Alma voters will be going to the polls March 11 for a special election on a 1-cent sales tax that will help pay for several upcoming projects, city officials said.

A 1-cent sales tax has been in place in Alma since 1998, approved by voters in three separate elections for specific projects, said Mayor John Ballentine.

Initially the tax was used to purchase three fire trucks and build two stations for the fire department, said Mark Yardley, Alma public works director.

The two consecutive uses, including the current tax, were for water and sewer improvements, Yardley said. Each time the tax would sunset and be re-approved voters by for a new project.

This time city officials are asking for something a little different.

"Instead of asking for a tax every eight or 10 years, the city council decided to ask for a permanent tax this time," Ballentine said.

If approved, the 1-cent tax would go to the city’s general fund to be used for a number of future projects.

Projects that could be paid for with the tax, if approved, include street-scaping, new fire trucks and expanded fire stations, road rebuilds, and general improvements to the city’s downtown area.

Once the Arkansas 162 relocation project is completed, the city will be taking over the section of street from Arkansas 64 to Fayetteville Avenue, which was previously maintained by the state. The entire section will need drainage and to be rebuilt, Yardley said.

Yardley also hopes to complete some beautification projects for downtown that might include street lamps, trees and hanging plants, he said. Park improvements are another possibility, Yardley said.

Alma Fire Chief Eddie Wakefield also has a list of projects in mind, including the replacement of two aging fire trucks that has to happen whether or not the tax passes, he said.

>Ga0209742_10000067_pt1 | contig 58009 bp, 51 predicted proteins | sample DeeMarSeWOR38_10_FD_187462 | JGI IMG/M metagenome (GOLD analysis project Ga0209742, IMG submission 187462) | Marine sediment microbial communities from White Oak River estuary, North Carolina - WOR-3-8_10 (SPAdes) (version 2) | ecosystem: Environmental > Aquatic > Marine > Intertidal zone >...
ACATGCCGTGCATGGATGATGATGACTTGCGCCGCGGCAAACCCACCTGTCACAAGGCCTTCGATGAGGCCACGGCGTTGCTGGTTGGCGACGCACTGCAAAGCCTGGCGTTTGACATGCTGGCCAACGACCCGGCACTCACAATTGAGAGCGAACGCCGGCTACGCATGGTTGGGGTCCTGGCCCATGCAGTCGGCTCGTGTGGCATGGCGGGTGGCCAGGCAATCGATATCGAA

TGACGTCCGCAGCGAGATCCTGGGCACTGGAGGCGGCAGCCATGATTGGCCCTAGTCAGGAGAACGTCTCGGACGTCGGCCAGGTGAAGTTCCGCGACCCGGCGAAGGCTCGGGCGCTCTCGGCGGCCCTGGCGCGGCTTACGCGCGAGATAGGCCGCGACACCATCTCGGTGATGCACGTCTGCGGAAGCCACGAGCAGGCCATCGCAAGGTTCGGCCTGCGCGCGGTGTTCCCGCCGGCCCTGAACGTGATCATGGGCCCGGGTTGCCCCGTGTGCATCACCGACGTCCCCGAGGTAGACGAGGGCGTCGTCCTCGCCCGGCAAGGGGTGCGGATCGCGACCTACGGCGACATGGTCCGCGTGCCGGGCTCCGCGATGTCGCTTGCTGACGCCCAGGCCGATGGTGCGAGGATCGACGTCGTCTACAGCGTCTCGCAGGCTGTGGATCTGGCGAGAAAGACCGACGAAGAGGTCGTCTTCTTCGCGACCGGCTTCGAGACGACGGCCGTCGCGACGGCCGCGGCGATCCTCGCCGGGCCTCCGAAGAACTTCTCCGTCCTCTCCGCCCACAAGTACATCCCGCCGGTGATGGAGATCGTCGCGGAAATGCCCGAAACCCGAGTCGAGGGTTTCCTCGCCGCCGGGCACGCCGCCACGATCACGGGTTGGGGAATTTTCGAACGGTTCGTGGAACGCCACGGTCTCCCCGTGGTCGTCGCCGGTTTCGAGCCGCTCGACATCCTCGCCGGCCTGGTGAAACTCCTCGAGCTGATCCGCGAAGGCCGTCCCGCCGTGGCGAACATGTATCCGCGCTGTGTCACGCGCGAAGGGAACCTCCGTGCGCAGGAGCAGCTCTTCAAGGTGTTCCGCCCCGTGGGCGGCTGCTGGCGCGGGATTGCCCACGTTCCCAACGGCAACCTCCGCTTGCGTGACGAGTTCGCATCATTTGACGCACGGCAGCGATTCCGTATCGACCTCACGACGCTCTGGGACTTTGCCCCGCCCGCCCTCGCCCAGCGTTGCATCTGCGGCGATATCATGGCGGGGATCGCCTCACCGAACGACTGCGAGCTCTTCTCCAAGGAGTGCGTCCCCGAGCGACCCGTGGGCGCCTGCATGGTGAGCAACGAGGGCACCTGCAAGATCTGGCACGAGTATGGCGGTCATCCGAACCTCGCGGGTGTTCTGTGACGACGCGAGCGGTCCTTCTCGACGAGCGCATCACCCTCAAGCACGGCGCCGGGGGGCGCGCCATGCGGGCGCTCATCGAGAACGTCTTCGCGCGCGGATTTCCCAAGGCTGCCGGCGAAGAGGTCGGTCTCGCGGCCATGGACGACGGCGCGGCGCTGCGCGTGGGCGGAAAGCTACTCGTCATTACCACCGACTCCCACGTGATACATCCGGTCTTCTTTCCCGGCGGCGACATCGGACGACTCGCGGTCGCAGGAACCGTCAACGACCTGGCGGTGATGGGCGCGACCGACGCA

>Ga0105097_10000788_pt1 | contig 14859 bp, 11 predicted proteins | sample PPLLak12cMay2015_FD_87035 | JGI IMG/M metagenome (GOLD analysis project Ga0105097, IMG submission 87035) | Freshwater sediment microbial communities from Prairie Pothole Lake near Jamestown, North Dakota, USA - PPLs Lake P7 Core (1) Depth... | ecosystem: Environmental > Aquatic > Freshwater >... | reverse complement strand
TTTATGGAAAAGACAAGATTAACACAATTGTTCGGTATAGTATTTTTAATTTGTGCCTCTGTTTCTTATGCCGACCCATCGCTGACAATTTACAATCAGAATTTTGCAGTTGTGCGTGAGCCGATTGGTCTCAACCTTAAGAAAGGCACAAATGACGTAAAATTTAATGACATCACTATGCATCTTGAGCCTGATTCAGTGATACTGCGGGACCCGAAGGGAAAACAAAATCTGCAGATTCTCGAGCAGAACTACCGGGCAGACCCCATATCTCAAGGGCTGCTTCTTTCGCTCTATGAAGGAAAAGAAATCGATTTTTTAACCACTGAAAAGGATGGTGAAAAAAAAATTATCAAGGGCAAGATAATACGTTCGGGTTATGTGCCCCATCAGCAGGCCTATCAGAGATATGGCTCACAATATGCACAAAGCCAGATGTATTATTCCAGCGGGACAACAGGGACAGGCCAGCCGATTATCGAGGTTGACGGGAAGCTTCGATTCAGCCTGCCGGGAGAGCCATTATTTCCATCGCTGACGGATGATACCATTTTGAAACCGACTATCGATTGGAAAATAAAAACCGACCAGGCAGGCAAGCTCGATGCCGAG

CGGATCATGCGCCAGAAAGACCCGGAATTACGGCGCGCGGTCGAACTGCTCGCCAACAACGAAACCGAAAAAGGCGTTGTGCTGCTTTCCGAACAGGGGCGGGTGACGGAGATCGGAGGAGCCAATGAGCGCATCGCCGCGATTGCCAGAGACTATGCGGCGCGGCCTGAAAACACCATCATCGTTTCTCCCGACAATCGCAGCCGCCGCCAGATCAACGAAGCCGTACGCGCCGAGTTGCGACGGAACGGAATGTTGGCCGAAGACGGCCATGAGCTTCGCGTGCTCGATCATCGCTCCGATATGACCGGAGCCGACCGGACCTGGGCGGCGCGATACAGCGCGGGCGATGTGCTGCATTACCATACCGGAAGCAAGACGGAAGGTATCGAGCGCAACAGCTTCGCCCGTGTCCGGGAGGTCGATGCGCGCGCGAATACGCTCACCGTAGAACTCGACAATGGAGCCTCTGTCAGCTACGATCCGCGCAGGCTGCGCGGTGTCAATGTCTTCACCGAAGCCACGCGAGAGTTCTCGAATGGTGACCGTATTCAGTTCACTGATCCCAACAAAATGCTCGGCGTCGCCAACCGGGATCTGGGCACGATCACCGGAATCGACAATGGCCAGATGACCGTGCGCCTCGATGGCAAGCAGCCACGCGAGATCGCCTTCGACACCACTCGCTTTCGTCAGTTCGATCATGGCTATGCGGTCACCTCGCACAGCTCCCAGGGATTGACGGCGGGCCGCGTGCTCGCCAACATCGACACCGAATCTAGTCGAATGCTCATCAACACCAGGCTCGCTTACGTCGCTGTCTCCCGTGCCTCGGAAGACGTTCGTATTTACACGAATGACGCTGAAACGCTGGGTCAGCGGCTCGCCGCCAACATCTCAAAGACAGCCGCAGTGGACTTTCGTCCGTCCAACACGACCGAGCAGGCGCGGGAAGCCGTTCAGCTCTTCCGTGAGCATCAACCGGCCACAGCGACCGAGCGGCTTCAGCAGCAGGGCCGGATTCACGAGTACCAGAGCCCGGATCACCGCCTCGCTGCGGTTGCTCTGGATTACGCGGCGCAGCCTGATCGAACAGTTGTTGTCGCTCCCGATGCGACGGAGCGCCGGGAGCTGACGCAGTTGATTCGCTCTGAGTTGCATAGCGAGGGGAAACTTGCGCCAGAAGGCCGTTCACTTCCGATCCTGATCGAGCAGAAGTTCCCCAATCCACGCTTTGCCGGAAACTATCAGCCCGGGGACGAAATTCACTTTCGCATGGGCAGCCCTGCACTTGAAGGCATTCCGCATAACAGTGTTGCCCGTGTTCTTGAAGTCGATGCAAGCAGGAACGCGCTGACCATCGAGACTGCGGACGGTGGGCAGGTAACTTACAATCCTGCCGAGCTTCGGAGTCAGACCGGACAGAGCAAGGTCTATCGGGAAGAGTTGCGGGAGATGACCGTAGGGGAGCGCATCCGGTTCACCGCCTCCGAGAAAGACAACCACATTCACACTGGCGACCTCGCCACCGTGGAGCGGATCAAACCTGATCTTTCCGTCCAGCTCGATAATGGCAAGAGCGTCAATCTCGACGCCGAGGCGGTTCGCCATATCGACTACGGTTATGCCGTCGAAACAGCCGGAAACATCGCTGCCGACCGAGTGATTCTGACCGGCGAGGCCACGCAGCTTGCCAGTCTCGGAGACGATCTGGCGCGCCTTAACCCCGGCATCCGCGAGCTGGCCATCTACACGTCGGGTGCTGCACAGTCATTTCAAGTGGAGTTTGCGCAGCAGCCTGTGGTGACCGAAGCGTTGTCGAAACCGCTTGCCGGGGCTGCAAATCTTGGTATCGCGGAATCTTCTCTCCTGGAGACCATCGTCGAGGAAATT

Wakefield also would like to see the expansion or addition of fire stations, he said.

"I’m trying to get us on a program where we’re not replacing everything we have every 20 years," Wakefield said.

Road improvements alone would cost millions, and the fire department project costs would be "significant," Yardley said.

"If we don’t get this 1 cent sales tax, none of this can happen," Yardley said.

While city officials have certain projects in mind, because the tax money goes into the general fund instead of toward debt on a specific project, nothing is set in stone.

"Even though currently it’s used 100 percent for capital expense, the way the [upcoming] sales tax is written, it doesn’t have to be. It can be used for some operational expenses," Yardley said.

By "operational expenses," Yardley means the day-to-day costs to operate the city rather than a special project, such as street improvements.

Once the tax went into effect, it would be up to the city council to allocate the money.

"It actually falls in the hands of the council as to where the money goes and what needs it first," Ballentine said.

Council members would actually have two choices for special projects, Ballentine said.

They could "float" a bond issue for a certain project, and use the tax money to pay on the debt, or access Arkansas Amendment 78, which allows the city to borrow money to finance a project for up to five years without penalty.

Another concern may be city leadership. Ballentine is completing his last year as Alma mayor, he said.

Though mayoral candidates have yet to announce, rumors contend that two may come from the council, leaving those seats open for contest as well.

If the tax is passed in March, Wakefield said council members - himself included - will have a chance to get projects lined up before new city officials are in place.

If the tax fails to pass, current city officials still will have time to put together a bond issue, project-specific tax ballot before the current tax sunsets later this year.